How do Dams Affect the Enivornment?

Typically, dams provide a broad range of social, economic as well as environmental benefits. These include effective flood control, recreation, waste management, river navigation, hydroelectric power and perhaps wildlife habitat. This only implies that dams have proven to be extremely useful to humanity. In fact, studies tend to show that more than half of the world’s major rivers have functional dams constructed on them as a result of their anticipated benefits.

However, the construction of large water reservoirs has had significant negative impacts on the environment. To be more precise, it has completely altered between land and water, and this has led to the destruction of the existing ecosystem balance. There are over forty thousand large dams which obstruct the rivers globally thus changing their circulation systems. So today in this article, we want to examine in excruciating details, how dams affect the environment.

They negatively impact on the local fish population
The walls of the dam block the migration of fish. Now, this is perhaps because a significant number of dams lack adequate and efficient bypass systems. Again, the modification of dams upstream from an ever-flowing river ecosystem to an unfriendly slack-water habitat leads to temperature changes, increased chemical composition and increased levels of oxygen. These changes regarding the physical properties of a dam are often not suitable for both the aquatic plants and animals which may have evolved with a particular river environment. This will ultimately affect their life cycles, forcing certain fish species into extinction.

Increased incidences of soil erosion
Dams are known to hold back the silt deposition which would otherwise replenish the downstream ecosystems. When a river’s sediment load is held back, it will potentially design its own way to counter the problem. It will erode the downstream riverbed as well as the riverbanks. This will, in turn, cause significant damage to the available bridges as well as other riverbank structures.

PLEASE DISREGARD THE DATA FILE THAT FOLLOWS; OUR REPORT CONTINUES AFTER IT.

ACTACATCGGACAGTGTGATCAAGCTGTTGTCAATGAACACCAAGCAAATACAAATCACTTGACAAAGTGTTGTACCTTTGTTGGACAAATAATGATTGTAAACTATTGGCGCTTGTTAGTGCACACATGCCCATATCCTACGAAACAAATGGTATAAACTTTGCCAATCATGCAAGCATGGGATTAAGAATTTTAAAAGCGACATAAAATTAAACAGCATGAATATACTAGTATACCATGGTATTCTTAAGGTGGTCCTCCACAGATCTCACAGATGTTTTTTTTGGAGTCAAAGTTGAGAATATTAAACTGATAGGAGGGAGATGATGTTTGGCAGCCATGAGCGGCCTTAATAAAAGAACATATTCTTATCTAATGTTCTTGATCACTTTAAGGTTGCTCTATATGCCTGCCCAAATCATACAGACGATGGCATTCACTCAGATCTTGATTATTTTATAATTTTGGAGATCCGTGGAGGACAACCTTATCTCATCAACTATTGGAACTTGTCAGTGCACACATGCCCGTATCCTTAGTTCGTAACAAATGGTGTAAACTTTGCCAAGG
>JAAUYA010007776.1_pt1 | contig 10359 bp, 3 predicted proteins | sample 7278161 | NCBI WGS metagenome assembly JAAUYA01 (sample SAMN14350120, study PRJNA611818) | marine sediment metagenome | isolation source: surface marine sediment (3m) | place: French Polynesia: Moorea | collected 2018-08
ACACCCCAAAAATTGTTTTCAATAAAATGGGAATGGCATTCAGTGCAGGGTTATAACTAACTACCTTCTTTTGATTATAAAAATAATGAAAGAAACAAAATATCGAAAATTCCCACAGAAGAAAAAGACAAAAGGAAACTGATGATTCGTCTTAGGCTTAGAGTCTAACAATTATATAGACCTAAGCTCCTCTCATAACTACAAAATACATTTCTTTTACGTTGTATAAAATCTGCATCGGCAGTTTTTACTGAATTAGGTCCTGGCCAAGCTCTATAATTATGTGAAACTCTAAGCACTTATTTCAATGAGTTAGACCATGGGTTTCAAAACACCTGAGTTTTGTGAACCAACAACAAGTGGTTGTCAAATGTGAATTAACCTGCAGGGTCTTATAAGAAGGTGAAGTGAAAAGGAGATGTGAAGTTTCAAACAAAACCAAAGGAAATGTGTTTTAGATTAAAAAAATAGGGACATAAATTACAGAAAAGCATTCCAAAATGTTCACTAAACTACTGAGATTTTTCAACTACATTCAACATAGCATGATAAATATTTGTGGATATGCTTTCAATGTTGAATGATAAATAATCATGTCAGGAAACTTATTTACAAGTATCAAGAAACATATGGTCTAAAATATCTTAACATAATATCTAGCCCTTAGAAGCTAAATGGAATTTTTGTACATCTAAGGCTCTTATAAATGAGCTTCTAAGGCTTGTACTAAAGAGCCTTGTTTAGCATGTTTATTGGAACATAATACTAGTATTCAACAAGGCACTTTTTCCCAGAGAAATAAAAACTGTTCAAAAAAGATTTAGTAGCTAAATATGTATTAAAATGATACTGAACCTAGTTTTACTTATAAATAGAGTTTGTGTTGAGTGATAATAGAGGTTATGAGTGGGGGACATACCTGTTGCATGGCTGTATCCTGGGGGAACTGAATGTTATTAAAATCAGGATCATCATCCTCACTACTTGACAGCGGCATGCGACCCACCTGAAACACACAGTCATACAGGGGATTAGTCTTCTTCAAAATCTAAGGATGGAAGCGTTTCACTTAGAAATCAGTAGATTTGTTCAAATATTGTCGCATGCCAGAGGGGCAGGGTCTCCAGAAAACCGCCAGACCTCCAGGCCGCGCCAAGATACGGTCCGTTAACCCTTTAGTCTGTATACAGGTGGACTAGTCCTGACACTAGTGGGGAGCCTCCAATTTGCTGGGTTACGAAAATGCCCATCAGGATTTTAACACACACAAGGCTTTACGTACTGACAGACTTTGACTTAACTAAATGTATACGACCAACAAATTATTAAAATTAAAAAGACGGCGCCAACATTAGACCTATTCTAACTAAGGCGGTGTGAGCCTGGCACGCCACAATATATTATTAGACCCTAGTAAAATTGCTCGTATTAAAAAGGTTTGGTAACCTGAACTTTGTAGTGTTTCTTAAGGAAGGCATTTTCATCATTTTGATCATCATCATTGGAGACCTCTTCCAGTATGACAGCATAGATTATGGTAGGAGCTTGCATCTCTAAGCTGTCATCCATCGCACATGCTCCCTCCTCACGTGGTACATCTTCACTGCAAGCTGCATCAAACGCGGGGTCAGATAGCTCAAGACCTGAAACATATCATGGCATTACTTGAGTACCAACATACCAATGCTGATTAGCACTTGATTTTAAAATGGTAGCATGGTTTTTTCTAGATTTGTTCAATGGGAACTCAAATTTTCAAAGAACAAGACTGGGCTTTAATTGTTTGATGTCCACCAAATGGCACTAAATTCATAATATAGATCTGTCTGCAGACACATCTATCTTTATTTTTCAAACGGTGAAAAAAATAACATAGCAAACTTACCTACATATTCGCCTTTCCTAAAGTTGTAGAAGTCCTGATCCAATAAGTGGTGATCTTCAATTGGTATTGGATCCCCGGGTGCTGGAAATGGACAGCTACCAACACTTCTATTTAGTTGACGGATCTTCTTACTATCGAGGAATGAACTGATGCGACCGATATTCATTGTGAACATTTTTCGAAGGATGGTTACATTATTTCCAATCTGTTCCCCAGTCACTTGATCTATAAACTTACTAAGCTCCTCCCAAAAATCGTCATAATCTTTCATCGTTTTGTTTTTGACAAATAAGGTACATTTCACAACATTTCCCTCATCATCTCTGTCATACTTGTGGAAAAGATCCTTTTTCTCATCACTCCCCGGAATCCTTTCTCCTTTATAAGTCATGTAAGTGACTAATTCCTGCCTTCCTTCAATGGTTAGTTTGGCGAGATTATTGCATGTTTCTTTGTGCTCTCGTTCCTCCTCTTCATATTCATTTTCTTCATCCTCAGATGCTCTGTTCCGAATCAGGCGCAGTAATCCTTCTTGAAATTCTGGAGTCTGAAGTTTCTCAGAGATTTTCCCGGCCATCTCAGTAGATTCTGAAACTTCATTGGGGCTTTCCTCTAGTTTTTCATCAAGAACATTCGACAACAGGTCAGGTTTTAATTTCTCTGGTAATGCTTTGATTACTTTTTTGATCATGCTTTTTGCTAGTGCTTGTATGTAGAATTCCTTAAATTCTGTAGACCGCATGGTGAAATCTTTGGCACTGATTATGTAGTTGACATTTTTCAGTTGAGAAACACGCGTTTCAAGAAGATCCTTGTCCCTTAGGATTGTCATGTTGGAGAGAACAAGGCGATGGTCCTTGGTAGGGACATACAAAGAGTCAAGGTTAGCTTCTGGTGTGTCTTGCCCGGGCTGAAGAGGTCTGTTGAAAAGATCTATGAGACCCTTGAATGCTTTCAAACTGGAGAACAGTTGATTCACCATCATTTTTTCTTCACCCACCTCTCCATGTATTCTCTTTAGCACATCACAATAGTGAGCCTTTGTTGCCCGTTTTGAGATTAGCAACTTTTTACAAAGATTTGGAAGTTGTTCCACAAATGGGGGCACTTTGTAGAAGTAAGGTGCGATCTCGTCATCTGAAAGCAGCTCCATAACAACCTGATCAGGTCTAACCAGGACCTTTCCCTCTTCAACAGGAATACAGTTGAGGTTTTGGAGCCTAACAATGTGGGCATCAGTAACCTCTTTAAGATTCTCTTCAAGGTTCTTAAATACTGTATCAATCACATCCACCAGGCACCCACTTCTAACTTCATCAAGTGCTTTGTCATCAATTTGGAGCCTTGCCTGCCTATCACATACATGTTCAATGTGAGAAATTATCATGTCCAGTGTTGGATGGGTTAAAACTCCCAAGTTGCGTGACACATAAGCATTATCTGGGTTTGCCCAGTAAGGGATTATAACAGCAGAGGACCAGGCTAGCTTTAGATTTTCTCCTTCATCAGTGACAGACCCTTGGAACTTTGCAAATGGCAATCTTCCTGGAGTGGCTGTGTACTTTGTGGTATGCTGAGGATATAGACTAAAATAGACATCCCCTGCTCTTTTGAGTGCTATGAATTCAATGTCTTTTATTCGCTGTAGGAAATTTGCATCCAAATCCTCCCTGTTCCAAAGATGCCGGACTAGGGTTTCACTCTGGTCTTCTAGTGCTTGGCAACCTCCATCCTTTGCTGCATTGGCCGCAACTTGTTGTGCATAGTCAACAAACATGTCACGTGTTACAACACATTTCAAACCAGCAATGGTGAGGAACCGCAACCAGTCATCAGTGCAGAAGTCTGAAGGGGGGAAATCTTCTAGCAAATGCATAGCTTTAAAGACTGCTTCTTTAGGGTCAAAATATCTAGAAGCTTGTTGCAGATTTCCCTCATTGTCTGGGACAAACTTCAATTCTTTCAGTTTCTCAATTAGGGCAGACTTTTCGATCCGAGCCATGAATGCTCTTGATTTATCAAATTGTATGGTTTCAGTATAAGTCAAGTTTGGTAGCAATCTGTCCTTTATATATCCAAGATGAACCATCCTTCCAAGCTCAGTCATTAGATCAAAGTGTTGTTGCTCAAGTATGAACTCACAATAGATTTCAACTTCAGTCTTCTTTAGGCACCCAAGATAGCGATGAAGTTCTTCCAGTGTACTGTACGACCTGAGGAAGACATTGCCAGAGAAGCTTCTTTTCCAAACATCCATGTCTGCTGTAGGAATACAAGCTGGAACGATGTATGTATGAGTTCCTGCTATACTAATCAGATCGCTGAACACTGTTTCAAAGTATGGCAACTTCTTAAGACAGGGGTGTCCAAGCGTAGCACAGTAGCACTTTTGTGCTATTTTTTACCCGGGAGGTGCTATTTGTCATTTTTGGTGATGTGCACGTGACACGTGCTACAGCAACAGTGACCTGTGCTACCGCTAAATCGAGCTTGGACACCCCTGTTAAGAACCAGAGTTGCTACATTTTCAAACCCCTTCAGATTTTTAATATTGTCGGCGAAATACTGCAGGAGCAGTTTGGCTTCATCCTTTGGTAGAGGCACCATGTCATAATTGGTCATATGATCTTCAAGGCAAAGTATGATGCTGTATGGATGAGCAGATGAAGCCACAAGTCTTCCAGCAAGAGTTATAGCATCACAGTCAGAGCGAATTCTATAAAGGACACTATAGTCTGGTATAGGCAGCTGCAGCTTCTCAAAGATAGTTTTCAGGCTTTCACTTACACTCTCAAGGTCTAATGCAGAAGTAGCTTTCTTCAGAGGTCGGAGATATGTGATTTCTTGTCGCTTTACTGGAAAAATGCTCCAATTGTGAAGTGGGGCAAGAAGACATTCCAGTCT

Dams destroy the surrounding habitat and ecosystems
The construction of dams usually results in the creation of a reservoir upstream from the dam itself. This pool normally diverges into the surrounding ecosystem thus flooding the existing environment. These floods are known to displace or kill many organisms such as plants, humans and even wildlife.

It is also imperative to note that one of the primary reasons why dams are built is to help curb common flooding scenarios. However, the ecosystems that are prone to flooding are equally adapted to it. In fact, a good number of animal species largely depends on floods during their various stages of life cycle, including reproduction hatching. Again, floods transport and deposit nutrients downstream and this is disrupted by the construction of dams.

They can accelerate the spread of waterborne diseases
Also, the dams that are found in the tropical regions are ample breeding grounds for snails and mosquitoes which are the primary vectors of typhoid and malaria respectively.

They contribute to greenhouse gas emissions
Research has also revealed that most dams, especially those in the tropics, make a significant contribution to the global greenhouse gas emissions. The flooding of the surrounding environment kills trees as well as the other plant life in that area. The dead plants will then undergo decomposition hence releasing vast amounts of carbon into the atmosphere. The production and the subsequent emission of carbon into the air ultimately contribute to the global climate change.

Again, bearing in mind the river is no longer flowing efficiently, the stagnant water together with the decomposing plant remains to make the bottom of the dam to become depleted of oxygen. Subsequently, this lack of oxygen will make the decomposing plant materials to release methane gas, a very potent greenhouse gas which is then discharged into the atmosphere.

The Bottom Line
Despite the vast potential benefits that dams provide, they equally pose many harmful threats to the environment at large. These are just some of the negative impacts caused by them.